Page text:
2018 Year in Review: Officials work to get a handle on short-term rentals (No. 5)
Few topics occupied more local officials’ time in Summit County last year than short-term rentals. After all the planning meetings, public hearings and hundreds of public comments, the new rules will take effect at different times in 2019.
The exploding industry involves people renting out their homes or room inside their homes for any term less than 30 days, just like the accommodations someone finds on websites such as Airbnb.com or VRBO.com.
Because Summit County is such a popular tourist destination, thousands of these rentals exist across the county. At the beginning of the year Airbnb released figures pegging Breckenridge as the second-most popular destination in Colorado behind only Denver.
Just as surprising, Keystone and Silverthorne also made the list of the top 10 destinations in Colorado for bookings through Airbnb.com at No. 7 and 8, respectively, putting three Summit County destinations ahead of Vail, which was ranked No. 9.
Hearing of conflicts between renters on vacation and the neighbors who live here year-round, town councils in Dillon, Frisco, Silverthorne and Breckenridge, along with the Summit Board of County Commissioners, all worked to enact new regulations on the booming industry in 2018.
A number of owners complained as the towns and county were weeding through draft proposals of the new rules, but elected officials refused to budge on many of the points and repeatedly framed these properties as commercial enterprises in need of greater oversight.
On one hand, town officials wanted to ensure a level playing field and rein in scofflaw rental owners who might be avoiding paying proper taxes. On the other, the same officials hoped to preserve the character of Summit County’s neighborhoods and provide some relief for the neighbors who’ve been dealing with issues like illegal parking, piled up trash and noise complaints from the rentals.
Because each government enacted its own regulations, the new rules are not universal across the county. Some have occupancy caps while others do not, for example. Still, because the local government officials were working in concert on these regulations, they’re not that far apart.
The biggest change that will take effect across Summit County in 2019 will likely be a new requirement forcing owners of short-term rentals to apply for a separate business license for each property they rent out and list “a responsible agent” when doing so.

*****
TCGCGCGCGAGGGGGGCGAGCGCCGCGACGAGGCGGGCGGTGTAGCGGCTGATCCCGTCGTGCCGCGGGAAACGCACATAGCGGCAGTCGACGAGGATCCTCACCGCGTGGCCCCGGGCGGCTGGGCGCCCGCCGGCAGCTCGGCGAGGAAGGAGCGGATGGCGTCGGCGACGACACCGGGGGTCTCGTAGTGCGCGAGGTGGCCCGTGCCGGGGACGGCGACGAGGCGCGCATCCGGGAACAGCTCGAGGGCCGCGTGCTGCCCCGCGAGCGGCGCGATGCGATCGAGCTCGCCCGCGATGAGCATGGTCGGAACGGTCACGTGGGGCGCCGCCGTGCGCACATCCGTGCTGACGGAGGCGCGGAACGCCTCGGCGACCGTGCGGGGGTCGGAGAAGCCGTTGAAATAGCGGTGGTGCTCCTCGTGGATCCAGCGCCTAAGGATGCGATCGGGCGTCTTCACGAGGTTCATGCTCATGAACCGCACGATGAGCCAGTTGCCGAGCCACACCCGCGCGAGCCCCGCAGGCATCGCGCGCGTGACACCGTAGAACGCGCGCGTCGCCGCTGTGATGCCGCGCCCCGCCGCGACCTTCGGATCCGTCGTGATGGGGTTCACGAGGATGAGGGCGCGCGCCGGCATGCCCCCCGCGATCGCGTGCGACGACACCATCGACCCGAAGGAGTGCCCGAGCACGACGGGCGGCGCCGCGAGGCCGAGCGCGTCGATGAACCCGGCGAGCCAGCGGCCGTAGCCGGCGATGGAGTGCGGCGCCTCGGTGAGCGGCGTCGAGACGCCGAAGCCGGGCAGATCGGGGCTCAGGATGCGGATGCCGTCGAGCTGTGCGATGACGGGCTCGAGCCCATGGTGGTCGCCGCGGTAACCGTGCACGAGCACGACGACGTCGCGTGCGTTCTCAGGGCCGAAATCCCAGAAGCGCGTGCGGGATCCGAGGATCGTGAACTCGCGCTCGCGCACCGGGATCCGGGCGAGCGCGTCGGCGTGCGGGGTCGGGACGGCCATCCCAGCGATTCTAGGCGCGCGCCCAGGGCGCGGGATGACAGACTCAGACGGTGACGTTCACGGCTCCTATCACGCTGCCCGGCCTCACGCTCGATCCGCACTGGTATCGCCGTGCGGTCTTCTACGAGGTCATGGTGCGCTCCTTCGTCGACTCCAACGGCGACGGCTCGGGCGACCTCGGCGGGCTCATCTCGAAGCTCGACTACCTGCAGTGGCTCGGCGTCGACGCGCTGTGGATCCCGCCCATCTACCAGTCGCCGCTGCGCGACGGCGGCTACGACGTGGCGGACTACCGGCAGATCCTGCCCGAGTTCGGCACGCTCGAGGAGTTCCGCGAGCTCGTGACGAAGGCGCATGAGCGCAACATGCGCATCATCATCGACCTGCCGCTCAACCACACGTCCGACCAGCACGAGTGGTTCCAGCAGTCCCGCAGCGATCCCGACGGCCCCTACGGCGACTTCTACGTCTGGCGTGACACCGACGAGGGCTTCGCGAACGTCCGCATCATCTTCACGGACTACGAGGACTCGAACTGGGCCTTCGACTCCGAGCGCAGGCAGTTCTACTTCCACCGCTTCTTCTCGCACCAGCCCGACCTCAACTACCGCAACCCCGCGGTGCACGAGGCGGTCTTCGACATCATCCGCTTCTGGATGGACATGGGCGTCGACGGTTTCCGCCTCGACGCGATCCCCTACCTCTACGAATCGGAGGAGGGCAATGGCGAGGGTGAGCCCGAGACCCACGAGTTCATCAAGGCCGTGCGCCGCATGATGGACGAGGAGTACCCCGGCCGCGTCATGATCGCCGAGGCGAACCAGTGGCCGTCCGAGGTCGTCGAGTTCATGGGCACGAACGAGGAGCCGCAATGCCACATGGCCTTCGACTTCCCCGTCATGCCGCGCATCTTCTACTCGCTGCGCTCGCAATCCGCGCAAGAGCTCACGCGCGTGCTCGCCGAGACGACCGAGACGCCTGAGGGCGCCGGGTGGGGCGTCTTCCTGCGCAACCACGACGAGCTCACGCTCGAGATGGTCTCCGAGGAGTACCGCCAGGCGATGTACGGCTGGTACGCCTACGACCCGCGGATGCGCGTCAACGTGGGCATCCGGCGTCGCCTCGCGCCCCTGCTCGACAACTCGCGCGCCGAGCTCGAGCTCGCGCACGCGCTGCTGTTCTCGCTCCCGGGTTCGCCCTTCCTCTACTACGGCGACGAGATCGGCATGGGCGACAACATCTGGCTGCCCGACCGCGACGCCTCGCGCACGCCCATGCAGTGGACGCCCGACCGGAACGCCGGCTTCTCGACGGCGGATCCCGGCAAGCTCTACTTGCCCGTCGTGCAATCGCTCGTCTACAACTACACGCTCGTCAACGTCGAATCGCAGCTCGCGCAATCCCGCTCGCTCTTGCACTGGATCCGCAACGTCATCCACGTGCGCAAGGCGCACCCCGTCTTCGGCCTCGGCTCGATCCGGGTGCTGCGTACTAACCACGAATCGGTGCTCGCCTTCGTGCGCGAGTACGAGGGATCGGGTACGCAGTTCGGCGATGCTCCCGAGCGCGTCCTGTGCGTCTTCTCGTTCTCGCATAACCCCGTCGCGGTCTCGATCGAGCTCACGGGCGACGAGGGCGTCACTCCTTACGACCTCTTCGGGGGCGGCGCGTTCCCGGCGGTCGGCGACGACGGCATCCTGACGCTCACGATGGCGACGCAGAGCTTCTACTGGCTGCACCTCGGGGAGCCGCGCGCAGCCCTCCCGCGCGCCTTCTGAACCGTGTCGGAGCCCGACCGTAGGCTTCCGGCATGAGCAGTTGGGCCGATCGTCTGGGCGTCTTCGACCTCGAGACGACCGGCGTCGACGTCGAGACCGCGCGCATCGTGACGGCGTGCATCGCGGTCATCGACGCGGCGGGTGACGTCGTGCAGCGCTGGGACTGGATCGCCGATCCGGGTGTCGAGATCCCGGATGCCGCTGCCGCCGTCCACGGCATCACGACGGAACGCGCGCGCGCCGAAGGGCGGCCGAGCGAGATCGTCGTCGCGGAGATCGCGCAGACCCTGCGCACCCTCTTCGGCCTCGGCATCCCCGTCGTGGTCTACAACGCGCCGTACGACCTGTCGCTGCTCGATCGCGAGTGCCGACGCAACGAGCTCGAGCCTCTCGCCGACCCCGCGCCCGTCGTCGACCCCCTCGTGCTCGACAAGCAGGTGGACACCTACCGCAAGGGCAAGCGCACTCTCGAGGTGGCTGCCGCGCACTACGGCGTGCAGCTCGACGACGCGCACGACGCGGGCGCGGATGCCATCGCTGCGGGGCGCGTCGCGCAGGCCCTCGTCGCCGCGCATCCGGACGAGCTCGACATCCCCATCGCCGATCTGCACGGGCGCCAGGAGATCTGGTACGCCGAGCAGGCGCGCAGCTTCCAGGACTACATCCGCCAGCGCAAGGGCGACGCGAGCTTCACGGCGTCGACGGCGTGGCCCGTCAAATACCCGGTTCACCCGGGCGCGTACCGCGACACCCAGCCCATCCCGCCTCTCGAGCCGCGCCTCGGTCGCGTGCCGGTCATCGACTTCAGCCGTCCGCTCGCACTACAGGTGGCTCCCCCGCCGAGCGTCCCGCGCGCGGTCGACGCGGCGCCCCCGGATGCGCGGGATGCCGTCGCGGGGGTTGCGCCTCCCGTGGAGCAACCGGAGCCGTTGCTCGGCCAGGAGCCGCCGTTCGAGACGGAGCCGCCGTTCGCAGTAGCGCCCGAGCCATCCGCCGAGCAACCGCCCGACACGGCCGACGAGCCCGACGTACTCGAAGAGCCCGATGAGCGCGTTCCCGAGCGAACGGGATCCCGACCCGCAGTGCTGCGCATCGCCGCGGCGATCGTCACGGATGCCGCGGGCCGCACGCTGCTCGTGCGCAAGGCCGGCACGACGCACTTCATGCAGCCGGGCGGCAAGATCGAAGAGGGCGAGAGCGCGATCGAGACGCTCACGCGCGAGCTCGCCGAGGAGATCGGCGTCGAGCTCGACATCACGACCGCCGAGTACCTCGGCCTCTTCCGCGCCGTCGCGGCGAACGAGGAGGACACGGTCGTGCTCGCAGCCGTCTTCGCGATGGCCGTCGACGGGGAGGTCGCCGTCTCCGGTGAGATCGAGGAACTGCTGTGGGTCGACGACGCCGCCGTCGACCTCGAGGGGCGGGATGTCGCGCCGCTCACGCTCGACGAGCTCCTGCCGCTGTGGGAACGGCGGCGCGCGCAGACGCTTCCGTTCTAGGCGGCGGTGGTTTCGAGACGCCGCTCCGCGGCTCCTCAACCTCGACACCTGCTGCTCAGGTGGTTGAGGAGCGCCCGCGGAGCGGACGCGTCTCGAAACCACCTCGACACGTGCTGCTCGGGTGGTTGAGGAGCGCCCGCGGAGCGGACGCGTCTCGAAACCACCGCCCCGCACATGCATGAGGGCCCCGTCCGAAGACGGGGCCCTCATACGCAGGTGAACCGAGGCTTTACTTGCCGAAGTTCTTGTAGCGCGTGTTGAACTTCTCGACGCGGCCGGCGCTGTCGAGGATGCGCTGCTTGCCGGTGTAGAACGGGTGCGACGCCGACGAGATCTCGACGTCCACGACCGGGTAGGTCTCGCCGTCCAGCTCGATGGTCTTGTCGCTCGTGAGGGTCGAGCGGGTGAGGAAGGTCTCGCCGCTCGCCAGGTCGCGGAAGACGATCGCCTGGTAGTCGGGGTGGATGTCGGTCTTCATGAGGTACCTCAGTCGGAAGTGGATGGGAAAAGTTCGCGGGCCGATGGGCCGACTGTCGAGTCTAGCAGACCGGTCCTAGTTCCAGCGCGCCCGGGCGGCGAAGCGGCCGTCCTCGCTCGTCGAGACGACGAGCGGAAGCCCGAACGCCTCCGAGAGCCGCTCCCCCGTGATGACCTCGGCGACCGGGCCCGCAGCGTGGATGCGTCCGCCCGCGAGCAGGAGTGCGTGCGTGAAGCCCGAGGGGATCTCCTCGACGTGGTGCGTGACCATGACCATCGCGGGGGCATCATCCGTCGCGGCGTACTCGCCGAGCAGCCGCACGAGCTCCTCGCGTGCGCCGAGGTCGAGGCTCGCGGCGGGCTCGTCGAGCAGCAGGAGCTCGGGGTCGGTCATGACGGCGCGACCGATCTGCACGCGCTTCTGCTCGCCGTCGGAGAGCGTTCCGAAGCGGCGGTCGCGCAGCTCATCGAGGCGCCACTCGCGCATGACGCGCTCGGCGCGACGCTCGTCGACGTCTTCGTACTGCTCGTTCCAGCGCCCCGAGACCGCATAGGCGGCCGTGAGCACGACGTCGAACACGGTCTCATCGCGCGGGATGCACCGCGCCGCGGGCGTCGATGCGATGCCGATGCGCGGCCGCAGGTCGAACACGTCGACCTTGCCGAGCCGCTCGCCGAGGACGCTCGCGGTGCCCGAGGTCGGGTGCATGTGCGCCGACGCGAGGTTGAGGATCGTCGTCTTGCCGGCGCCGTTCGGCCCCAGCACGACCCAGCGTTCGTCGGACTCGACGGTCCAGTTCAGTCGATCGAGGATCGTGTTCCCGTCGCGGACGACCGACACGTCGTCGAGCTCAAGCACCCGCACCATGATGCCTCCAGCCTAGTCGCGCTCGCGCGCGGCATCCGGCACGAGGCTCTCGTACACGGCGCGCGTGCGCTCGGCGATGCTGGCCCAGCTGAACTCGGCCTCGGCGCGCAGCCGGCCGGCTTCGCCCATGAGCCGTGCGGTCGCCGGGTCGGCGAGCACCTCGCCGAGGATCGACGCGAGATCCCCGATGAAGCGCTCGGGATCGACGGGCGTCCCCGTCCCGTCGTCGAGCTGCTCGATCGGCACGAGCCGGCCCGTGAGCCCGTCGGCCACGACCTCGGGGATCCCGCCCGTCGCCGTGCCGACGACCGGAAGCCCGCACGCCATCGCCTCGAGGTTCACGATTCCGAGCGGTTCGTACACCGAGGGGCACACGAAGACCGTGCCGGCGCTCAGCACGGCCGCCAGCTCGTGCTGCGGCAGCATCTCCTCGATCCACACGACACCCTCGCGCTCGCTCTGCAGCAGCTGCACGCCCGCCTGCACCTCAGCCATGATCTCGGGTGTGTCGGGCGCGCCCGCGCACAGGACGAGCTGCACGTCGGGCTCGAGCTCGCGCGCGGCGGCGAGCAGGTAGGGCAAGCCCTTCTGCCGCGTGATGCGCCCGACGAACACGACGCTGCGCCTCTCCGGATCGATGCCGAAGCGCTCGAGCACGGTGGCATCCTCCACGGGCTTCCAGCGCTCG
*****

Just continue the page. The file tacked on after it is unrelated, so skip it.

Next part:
Local governments are pooling their resources for a new countywide hotline that, once operational, will allow people to phone in complaints against short-term rentals. The designated responsible agent will then have up to one hour to address the underlying issue that spawned the complaint or risk being found in violation. Multiple violations can result in an owner losing his or her business license.
In August, Breckenridge became the first local government to pass the new rules, though the town had a head start with more short-term rentals operating inside Breckenridge than any other place in Summit County.
As a result, Breckenridge already had some rules for short-term rentals on the books, and the newest regulations were more of an update than anything else. As Breckenridge Town Council predicted, the move has created opportunities for new businesses.
Silverthorne Town Council followed suit in October, passing a series of new rules that went even further than Breckenridge was willing to. The biggest difference between Silverthorne’s and Breckenridge’s regulations is Silverthorne cuts the one-hour window to address complaints in half between the hours of 11 p.m. and 7 a.m.
Dillon joined them with its own series of new rules for short-term rentals in November, Frisco officials moved to pass theirs in December and Summit County also adopted its regulations for short-term rentals on unincorporated land the same month.
“This has been tough,” Frisco Councilman Hunter Mortensen said at the time. “This is one of the most thoroughly discussed and community involved issues we’ve had. There are things in here that I disagree with and there are many that I agree with. And I think that’s the important part of our task, is representing everybody as best we can to fulfill the common good.”
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